What led to General Motors' decline? Long regarded as one of the best managed and most successful firms in the world, its share of the US market fell from 62.6 to 19.8 percent between 1980 and 2009, and in 2009 the firm went bankrupt.
Toyota's practices were rooted in ...effective relational contracts-- ...based on subjective measures of performance ...enforced by the shadow of the future.
The authors argue that the conventional explanations for GM's decline are seriously incomplete...and make the case that one of the reasons that GM began to struggle was because rival Toyota's practices were rooted in the widespread deployment of effective relational contracts-- agreements based on subjective measures of performance that could neither be fully specified beforehand nor verified after the fact and that were thus enforced by the shadow of the future.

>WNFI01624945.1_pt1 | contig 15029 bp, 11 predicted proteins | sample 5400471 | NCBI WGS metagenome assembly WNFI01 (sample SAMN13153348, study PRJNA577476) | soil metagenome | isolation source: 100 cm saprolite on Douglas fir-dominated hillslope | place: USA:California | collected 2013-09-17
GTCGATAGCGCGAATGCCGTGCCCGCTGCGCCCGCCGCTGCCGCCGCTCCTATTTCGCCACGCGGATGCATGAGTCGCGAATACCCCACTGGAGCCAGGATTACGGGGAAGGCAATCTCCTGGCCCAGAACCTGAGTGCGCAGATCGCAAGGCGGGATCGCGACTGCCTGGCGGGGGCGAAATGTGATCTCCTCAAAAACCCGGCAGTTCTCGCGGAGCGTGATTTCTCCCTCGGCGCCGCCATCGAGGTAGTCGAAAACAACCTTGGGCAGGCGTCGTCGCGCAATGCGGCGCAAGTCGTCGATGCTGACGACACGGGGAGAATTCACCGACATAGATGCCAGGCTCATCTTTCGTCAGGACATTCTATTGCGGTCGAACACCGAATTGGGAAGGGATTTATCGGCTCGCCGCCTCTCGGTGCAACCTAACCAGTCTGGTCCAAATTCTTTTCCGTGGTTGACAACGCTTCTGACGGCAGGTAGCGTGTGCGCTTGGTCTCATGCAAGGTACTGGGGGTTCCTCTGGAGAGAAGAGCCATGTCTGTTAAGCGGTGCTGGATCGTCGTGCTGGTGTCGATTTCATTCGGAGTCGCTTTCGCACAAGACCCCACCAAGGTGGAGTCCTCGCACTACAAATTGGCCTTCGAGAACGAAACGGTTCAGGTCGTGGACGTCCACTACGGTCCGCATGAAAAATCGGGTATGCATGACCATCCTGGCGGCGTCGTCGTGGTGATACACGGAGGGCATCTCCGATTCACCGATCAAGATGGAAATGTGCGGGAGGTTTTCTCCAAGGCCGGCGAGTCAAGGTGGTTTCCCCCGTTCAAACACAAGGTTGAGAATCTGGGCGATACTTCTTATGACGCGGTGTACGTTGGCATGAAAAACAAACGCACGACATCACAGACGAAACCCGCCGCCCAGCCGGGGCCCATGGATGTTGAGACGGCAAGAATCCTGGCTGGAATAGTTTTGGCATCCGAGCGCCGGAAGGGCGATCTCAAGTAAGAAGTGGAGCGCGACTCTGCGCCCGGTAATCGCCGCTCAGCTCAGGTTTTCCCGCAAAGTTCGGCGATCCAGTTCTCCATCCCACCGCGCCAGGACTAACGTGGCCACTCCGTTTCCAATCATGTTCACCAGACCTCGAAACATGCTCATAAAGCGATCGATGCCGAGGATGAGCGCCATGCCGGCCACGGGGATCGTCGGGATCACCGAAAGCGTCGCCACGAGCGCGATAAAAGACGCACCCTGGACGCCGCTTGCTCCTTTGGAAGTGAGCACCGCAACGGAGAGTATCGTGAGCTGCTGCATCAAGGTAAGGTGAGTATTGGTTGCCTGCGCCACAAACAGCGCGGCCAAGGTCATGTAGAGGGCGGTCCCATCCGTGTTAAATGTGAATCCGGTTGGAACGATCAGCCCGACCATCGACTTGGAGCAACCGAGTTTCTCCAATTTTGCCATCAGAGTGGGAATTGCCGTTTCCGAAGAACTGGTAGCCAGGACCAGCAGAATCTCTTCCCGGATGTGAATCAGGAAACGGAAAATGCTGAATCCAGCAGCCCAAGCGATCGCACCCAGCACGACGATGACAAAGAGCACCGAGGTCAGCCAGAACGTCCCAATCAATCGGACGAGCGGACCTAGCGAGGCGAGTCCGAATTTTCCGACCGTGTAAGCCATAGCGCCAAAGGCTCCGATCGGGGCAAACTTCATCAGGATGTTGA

GM's history, organizational structure, and managerial practices made it very difficult to maintain these kinds of agreements either within the firm or between the firm and its suppliers.
...Two aspects of GM's experience seem common to a wide range of firms.
First, past success often led to extended periods of denial: Indeed a pattern of denial following extended success appears to be a worldwide phenomenon.
Second, many large American manufacturers had difficulty adopting the bundle of practices pioneered by firms like Toyota.
See a companion piece, also referencing GM in Deb's comments in Change Management Resources ScoopIt newsletter: